The Pfizer/BioNTech COVID-19 vaccine provides protection against coronavirus for adults over the age of 16 and the Moderna vaccine offers protection for adults over the age of 18 (studies on the effectiveness for children are in progress.) But there are a small group of people who should wait before getting the vaccine.
“The most common group who should wait are those with a history of a severe allergic reaction to ingredients in either of the vaccines,” explains Rochester Regional Health allergist Dr. Shahzad Mustafa. “People with a history of severe allergic reactions not related to vaccines can get vaccinated, but should check with their primary care provider first,”
Ingredients in the vaccines include:
According to a new report from the Centers for Disease Control and Prevention (CDC), 21 cases of anaphylaxis were reported after administrating 1.8 million first doses of the Pfizer/BioNTech vaccine (11.1 cases per million vaccine doses administered). Results from the Moderna vaccine were limited, with one case reported out of 224 thousand vaccinations administered.
Dr. Mustafa shares, “The instance of anaphylaxis is so rare that unless a person has a history of anaphylaxis from an ingredient found in the vaccines, most people don’t need to worry about an allergic reaction occurring. But if you do have a history of anaphylaxis from any of the ingredients, you shouldn’t get the vaccine yet.”
A person who is currently infected with COVID-19 should wait until they have received a negative test and their symptoms have subsided before getting vaccinated.
“The vaccine protects people from future infection and people who have had COVID-19 from reinfection, but the vaccine is not a cure for COVID-19,” said Dr. Nadia Kousar, Medical Director of Infectious Disease for the Eastern Region of Rochester Regional Health. “Those who are currently sick should stay isolated and follow guidance from their primary care provider.”
The CDC recommends that the decision to get vaccinated for people with suppressed immune systems should be left up to the individual.
“Vaccines can be administered to people with a weakened immune system who have no history of allergic reactions to vaccines or the ingredients found in the vaccines. However, they should understand that there are unknowns in terms of effectiveness as well as the potential for reduced immune responses,” explains Dr. Kousar.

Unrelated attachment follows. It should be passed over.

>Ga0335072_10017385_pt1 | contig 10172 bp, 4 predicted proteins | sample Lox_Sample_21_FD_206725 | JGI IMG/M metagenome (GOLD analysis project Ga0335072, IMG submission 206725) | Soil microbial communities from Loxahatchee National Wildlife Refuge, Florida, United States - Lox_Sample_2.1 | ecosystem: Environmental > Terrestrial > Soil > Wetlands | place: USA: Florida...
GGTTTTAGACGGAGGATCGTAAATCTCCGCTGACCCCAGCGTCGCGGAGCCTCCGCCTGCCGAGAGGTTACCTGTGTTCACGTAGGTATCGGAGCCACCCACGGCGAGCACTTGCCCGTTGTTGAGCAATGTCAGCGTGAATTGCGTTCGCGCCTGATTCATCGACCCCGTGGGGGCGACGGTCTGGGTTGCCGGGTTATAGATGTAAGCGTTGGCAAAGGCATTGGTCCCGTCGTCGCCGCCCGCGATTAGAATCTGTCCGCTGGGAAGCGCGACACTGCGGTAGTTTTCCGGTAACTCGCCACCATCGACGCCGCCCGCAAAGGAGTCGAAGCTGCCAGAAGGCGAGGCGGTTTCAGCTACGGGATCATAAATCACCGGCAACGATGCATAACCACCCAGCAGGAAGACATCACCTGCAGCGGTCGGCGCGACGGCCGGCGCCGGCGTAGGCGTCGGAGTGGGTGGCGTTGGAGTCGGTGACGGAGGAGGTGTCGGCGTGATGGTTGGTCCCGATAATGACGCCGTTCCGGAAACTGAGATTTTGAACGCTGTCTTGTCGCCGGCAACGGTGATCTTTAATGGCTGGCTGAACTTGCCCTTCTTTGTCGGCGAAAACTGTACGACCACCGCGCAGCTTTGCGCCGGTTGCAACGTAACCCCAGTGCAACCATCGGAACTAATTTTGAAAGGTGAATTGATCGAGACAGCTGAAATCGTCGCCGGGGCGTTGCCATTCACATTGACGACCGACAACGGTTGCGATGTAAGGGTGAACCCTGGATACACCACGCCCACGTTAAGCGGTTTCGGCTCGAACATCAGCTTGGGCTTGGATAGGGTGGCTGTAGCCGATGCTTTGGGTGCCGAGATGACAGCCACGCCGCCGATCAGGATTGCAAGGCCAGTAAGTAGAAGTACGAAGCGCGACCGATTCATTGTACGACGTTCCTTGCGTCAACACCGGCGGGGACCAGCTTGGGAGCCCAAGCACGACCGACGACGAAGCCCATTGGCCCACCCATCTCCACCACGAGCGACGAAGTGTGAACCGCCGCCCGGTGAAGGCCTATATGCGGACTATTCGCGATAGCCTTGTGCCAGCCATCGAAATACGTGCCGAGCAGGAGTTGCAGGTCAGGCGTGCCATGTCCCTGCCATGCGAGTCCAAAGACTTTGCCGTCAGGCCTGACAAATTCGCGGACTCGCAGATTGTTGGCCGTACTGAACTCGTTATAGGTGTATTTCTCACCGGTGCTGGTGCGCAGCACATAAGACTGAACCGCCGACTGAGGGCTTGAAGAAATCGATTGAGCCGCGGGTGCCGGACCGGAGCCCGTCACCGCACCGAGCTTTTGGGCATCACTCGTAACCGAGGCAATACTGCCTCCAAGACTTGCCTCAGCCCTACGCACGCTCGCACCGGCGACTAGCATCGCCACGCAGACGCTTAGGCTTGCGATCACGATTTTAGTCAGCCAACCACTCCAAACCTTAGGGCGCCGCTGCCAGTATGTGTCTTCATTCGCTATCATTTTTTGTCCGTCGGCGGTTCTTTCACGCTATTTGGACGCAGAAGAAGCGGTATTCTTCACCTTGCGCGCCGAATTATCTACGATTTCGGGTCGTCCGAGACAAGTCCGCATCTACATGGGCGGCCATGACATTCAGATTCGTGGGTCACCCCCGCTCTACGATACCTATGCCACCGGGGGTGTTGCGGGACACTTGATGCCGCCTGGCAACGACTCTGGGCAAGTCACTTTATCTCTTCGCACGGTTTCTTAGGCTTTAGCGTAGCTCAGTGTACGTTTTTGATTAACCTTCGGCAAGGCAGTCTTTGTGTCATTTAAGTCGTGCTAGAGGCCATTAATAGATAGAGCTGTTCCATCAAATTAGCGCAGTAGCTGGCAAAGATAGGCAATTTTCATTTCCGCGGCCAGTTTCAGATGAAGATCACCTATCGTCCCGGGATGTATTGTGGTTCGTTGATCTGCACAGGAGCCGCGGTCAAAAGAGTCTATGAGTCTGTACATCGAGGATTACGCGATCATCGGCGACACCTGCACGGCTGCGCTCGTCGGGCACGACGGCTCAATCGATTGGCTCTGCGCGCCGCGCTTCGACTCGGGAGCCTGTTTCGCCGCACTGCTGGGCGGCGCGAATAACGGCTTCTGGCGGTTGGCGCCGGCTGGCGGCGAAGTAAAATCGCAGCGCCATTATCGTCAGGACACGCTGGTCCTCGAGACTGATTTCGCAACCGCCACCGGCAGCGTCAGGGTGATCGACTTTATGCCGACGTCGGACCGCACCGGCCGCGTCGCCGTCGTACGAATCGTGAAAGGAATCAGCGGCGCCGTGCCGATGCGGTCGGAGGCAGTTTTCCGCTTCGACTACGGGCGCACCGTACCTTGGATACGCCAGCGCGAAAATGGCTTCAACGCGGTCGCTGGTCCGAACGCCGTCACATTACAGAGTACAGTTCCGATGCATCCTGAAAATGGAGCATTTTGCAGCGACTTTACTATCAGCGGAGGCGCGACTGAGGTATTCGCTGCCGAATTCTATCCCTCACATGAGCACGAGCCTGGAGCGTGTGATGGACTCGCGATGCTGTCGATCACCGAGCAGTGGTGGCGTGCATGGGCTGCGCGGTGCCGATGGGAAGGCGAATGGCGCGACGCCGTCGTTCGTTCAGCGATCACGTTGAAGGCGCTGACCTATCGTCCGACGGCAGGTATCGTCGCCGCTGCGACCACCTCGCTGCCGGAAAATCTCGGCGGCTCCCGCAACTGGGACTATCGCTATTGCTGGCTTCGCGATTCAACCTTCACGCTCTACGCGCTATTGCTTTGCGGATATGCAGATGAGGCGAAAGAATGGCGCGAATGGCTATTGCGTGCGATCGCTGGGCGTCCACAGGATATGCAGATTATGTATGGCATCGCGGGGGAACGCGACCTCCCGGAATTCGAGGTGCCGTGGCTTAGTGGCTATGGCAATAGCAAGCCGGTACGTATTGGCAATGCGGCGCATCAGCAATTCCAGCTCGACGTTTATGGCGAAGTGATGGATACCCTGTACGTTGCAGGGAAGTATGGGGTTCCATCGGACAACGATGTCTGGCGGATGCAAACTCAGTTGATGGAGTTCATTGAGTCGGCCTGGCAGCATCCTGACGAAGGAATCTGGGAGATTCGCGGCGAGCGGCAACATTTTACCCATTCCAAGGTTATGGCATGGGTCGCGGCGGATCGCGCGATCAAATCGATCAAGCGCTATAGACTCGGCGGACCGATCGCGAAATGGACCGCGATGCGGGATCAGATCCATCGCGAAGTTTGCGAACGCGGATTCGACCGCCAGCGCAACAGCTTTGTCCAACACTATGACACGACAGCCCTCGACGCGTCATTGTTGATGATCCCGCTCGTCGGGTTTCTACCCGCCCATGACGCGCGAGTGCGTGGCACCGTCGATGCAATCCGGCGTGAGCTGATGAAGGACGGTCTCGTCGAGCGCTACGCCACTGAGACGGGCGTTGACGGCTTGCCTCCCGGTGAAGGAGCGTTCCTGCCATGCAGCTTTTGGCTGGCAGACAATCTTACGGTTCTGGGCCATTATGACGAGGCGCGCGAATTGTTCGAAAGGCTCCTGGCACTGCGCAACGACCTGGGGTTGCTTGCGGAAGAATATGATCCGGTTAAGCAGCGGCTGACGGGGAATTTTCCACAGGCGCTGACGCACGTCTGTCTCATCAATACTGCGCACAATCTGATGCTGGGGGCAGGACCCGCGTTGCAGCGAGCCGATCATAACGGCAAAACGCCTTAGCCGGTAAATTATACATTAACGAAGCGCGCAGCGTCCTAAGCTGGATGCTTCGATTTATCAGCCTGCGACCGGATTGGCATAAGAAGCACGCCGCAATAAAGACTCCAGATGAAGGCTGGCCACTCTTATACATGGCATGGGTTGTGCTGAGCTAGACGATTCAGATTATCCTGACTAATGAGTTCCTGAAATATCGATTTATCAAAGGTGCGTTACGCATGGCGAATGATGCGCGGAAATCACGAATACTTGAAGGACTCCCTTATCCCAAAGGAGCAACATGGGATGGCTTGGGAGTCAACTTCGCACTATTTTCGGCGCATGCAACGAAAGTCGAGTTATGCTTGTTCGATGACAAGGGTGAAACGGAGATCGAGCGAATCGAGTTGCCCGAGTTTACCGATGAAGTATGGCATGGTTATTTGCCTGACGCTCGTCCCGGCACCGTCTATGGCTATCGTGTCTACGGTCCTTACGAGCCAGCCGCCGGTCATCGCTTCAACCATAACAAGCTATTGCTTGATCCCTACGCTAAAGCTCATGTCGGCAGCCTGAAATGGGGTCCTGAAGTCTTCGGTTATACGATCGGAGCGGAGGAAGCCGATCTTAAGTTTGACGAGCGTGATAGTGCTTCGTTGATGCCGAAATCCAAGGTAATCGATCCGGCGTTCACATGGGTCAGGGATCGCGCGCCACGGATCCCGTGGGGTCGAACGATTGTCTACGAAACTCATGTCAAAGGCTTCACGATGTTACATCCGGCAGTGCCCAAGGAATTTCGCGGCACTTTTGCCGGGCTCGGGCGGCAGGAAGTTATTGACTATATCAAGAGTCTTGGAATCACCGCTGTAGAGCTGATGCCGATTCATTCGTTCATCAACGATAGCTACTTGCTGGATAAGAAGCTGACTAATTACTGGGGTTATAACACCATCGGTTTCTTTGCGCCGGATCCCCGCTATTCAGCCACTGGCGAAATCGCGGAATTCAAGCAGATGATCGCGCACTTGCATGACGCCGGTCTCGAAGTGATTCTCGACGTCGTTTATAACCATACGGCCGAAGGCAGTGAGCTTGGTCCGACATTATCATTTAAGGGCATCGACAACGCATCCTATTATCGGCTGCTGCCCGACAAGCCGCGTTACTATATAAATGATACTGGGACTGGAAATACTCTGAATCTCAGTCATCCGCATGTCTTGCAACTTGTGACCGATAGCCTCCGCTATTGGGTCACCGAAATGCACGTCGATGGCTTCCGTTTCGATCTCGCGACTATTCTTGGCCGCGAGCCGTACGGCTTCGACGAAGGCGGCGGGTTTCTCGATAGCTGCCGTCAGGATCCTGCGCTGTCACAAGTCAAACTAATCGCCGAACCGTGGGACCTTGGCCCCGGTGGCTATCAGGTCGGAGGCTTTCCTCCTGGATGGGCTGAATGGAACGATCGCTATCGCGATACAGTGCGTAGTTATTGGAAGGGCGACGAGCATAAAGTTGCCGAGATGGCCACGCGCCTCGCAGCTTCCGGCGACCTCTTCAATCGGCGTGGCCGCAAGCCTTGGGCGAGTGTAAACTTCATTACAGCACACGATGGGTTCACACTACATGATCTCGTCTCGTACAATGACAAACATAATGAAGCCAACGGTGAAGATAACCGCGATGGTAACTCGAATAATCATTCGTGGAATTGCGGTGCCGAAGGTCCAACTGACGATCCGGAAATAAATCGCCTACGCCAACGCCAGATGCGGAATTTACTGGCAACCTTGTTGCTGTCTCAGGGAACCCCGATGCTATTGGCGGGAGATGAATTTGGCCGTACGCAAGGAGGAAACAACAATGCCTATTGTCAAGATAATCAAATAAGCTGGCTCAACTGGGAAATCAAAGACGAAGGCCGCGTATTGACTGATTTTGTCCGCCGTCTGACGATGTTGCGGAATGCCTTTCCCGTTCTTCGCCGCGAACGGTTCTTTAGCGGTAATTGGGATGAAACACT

Seniors over the age of 65 are among the first groups to receive the vaccine. Eligible Rochester Regional Health patients will be called by our central team to schedule their COVID-19 vaccination appointment at one of our indoor or drive-thru clinics.
The American College of Obstetrics and Gynecology recommends that COVID-19 vaccines should not be withheld from pregnant or breastfeeding individuals who meet the criteria for vaccination.
*Please remember, if you have an underlying immune-compromising illness or if you are unsure about whether you should get the COVID-19 vaccine, discuss with your physician for individual recommendations.
Side effects from both doses of the Pfizer/BioNTech and Moderna vaccines can be expected and are common among most vaccinations. If you experience side effects after the first dose, you should still get the second dose unless a vaccination provider or your doctor tells you otherwise. Side effects are your body’s way of preparing your immune system, and they should go away after a few days.
If you experience pain or discomfort, ask your doctor about which safe over-the-counter medications you can take.
Get the latest on the COVID-19 vaccines, how the vaccines were created, who should get them, safety, side effects, and more.Read the Latest
This year's flu season is more unique that any year before because of COVID-19. Here are the 2020/21 flu season numbers and final flu season numbers for 2019/20.
Read the latest numbers on coronavirus cases in the Finger Lakes and Greater Rochester, as well as local regulations and travel restrictions news.
We launched a specialty center focused on treating a range of esophageal and upper gastrointestinal (GI) conditions, from gastroesophageal reflux disease (GERD) to esophageal cancer.